MIRORES consortium has just launched an ESA-funded, 12-months project focusing on a viable business model for space resources prospection. MIRORES is a far-IR orbiter-based spectrometer capable of detecting sulfide (such as troilite, pyrite) and oxide (such as ilmenite) ore minerals on the Moon, Mars, and large asteroids. The MIRORES team focuses especially on the minerals that can be the source of in situ resources, such as copper, iron, titanium, oxygen, sulfur as well as energy-related commodities: helium-3 isotope, and pyrite that is recently proposed for an innovative power-generation solution.
Sulfides and ilmenite are abundant in the lunar lowlands but prospecting for the optimum concentrations is the key to securing the cash investments into the demonstration missions and the future mining craft. Landing in the richest location will be essential for the future space miners since it is impossible to relocate. MIRORES consortium will implement mapping services, pioneering both on the surface of the Moon and the commercial market.
To provide financial resources for the development of the instrument and to gain interest among the mining and investor communities MIRORES has designed the Earth version of the spectrometer. It is to be used for low-altitude UAV prospection and is suitable for arid and polar areas. Seeking new deposits on Earth has become an important topic recently, due to the melting of glaciers but especially due to the current geopolitical crisis.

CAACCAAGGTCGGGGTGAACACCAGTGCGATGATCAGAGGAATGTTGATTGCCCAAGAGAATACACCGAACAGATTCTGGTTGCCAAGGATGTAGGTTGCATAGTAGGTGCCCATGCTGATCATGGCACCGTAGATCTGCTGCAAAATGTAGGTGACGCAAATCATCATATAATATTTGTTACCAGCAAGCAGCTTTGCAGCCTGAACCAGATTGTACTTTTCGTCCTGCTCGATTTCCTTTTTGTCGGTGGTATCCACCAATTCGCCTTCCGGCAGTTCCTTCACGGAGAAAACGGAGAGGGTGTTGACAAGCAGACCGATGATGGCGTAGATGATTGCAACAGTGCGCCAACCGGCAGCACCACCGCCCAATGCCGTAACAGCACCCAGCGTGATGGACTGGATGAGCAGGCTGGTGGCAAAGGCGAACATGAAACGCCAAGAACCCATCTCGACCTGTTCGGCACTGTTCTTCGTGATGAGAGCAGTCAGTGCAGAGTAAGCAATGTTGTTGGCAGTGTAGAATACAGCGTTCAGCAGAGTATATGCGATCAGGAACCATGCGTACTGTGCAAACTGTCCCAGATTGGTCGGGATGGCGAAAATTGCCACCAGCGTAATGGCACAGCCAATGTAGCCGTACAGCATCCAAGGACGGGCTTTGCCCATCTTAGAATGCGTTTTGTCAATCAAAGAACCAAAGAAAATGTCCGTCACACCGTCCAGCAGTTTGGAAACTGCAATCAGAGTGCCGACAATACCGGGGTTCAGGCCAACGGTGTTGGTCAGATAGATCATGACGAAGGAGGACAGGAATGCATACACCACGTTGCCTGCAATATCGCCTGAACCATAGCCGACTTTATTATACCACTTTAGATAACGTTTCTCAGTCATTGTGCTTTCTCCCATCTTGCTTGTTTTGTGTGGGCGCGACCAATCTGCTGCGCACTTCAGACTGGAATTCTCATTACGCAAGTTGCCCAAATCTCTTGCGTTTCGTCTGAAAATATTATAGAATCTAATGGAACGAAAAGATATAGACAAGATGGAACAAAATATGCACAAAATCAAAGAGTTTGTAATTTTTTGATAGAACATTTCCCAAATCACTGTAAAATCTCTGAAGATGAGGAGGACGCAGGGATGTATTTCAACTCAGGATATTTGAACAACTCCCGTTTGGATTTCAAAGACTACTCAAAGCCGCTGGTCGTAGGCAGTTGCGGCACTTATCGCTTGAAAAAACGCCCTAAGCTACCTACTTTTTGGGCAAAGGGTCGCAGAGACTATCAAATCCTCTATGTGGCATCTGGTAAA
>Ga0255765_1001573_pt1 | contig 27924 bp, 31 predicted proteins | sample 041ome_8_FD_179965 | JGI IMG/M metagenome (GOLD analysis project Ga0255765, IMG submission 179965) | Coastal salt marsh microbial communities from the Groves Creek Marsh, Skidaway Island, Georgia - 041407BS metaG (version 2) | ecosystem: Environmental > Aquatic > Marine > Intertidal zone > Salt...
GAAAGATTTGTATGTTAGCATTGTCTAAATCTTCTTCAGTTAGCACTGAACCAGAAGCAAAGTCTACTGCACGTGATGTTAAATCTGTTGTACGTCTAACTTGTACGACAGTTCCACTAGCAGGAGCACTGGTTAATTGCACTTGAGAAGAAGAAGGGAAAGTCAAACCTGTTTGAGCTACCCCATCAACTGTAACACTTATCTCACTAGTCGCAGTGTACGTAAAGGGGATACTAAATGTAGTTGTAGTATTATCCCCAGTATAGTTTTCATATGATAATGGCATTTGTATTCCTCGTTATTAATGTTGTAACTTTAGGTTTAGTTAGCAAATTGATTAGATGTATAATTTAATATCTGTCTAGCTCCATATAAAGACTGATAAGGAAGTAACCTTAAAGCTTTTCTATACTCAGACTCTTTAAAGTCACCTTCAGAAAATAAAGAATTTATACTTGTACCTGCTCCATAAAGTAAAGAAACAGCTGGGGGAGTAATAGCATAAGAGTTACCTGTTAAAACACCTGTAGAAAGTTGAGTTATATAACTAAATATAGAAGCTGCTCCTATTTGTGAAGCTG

The consortium includes: Institute of Geological Sciences of Polish Academy of Sciences, Space Research Center of Polish Academy of Sciences, SKA Polska Sp. z o.o., and the European Space Foundation. The project already involves public and corporate stakeholders interested in Earth and space applications from Poland, Germany, Estonia, and Luxembourg. On the 5th of May MIRORES is being presented at the Space Resources Week in Luxembourg. The project is carried out under ESA Business Applications: Space Resources Enabling Study.
For inquires please contact the European Space Foundation.